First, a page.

Contracting: The process of buying, renting, or leasing products or services from non-governmental entities. Federal contracting incorporates the entire acquisition process from solicitation through bidding to contract oversight and, if necessary, the pursuits of judicial redress (TargetGov, 2010 AU38: The in-text citation "TargetGov, 2010" is not in the reference list. Please correct the citation, add the reference to the list, or delete the citation. ).

Private Military Companies: Private sector firms meeting the following criteria: perform military function(s) and utilize military means (procedures and technologies) in high threat environments, such as war zones. Private military companies perform in a variety of specialties from personal protection to logistics and support roles (Singer, 2007 AU40: The in-text citation "Singer, 2007" is not in the reference list. Please correct the citation, add the reference to the list, or delete the citation. ).

Performance: The sum total of all corporate activities. It is analyzed by measuring organizational behavior as it applies to both good organization and value (Ghosh & Mukherjee, 2006 AU42: The in-text citation "Ghosh & Mukherjee, 2006" is not in the reference list. Please correct the citation, add the reference to the list, or delete the citation. ).

Combat Zone: An area in which U.S. Armed Forces are currently engaged, or have previously engaged, in combat (including the airspace above the area). The President of the United States issues specific Executive Orders defining an area as a combat zone. There are currently three active combat zones including Afghanistan, Kosovo region, and the Persian Gulf region (Executive Order No. 12744, 1991; Executive Order No. 13119, 1999; Executive Oder No. 13239, 2001). Iraq is included in Executive Order No. 12744 (1991) as noted above. The term has also been used synonymously with ‘conflict zone’ in describing Afghanistan, Pakistan, and Iraq (PBS, 2011 AU36: The in-text citation "PBS, 2011" is not in the reference list. Please correct the citation, add the reference to the list, or delete the citation. ).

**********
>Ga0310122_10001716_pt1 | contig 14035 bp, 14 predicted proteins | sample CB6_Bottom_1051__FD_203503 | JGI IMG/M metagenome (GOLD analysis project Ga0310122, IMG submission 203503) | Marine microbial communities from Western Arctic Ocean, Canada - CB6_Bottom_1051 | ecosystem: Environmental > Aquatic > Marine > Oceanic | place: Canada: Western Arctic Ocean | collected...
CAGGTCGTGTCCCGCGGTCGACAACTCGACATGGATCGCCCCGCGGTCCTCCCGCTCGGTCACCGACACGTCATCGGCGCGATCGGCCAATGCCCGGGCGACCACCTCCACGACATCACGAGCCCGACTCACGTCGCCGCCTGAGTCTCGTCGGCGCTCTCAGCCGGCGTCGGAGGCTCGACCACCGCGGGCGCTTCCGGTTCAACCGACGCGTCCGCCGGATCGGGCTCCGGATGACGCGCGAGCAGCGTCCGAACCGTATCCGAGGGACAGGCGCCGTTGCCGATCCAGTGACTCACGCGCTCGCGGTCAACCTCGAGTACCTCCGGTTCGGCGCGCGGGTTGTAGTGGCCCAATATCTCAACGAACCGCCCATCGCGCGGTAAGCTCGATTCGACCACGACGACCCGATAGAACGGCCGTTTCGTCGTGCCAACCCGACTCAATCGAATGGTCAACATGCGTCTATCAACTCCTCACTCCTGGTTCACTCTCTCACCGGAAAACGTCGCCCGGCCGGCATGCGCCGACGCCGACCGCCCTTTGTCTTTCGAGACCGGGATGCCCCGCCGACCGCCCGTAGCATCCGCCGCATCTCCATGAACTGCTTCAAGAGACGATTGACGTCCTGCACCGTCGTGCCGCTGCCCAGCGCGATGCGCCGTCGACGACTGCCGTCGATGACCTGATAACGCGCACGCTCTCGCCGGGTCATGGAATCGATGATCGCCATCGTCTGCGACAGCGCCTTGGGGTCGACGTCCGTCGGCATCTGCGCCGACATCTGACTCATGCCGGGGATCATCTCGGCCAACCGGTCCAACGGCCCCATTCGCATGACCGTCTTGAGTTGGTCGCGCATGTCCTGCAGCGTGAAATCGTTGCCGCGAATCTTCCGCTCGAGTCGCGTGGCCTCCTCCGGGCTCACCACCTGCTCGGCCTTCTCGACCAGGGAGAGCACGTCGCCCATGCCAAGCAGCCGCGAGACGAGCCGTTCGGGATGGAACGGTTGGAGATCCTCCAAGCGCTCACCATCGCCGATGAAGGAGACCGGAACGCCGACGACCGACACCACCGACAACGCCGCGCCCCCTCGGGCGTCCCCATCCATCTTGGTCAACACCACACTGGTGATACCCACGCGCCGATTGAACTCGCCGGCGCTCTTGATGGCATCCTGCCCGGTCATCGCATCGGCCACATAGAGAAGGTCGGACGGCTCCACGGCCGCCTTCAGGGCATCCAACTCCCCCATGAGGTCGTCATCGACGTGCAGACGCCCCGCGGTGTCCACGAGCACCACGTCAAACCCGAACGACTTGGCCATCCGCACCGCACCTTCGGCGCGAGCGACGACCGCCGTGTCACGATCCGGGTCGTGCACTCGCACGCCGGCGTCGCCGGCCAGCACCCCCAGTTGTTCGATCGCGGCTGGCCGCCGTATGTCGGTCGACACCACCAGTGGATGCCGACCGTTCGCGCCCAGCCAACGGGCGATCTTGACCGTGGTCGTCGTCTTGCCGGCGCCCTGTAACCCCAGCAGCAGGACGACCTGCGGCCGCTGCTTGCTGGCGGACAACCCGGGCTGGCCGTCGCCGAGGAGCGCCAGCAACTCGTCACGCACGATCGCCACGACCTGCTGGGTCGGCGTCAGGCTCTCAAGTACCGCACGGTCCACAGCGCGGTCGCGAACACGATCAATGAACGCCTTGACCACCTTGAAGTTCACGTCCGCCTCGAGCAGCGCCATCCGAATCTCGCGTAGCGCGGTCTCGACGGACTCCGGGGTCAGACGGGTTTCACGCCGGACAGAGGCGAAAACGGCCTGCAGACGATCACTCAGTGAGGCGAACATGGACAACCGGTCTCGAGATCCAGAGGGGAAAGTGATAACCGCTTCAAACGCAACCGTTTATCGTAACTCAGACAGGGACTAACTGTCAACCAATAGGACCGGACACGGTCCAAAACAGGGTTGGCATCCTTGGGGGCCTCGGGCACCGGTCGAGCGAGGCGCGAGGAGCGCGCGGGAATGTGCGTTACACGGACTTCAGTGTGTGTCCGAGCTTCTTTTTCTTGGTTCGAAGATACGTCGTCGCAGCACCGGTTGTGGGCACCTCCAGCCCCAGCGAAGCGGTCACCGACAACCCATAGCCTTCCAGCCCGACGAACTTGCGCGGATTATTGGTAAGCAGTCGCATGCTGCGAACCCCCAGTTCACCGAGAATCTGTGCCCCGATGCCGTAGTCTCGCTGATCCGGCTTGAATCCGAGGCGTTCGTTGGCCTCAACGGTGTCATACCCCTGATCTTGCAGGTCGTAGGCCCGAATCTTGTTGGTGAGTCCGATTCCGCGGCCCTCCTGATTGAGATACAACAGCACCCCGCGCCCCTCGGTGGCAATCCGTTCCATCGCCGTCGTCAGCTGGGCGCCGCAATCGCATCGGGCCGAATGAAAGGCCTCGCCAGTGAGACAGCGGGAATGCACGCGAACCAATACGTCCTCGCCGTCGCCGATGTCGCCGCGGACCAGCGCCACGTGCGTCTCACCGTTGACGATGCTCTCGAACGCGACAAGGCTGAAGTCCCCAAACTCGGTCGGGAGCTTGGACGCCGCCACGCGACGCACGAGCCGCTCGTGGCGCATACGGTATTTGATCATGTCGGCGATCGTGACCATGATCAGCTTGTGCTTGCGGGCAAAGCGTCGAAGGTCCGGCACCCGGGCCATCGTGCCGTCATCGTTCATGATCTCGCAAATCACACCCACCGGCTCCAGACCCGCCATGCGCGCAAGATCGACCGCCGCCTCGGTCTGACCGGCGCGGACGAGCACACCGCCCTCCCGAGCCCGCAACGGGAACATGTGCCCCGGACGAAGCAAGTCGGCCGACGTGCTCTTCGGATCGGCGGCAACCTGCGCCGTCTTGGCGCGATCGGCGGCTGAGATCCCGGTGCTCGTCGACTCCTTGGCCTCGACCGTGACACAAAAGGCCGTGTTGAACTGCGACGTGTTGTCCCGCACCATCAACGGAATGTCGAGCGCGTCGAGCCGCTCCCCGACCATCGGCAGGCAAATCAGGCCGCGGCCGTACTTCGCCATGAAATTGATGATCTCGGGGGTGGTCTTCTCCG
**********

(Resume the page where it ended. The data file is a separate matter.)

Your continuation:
Profitability: The value of a financial entity in exchange while within the field of economics profitability is defined as the contemporary value of an item based upon its future potential to generate profit (Beck, 1965 AU41: The in-text citation "Beck, 1965" is not in the reference list. Please correct the citation, add the reference to the list, or delete the citation. ).

Environmental Threat: Any environment in which the senior management views the environment as more conducive to losses than to gains ( Staw, Sandelands, & Dutton, 1981 ). In a combat zone, these threats increase up to and including the possibility of death ( Schooner & Swan, 2012 ).

Contingency Contracting: All military contracting for goods or services during traditional military operations, stability operations, natural disaster support, humanitarian missions, and any other event of a specialized, time-sensitive nature (DPAP, 2013 AU37: The in-text citation "DPAP, 2013" is not in the reference list. Please correct the citation, add the reference to the list, or delete the citation. ).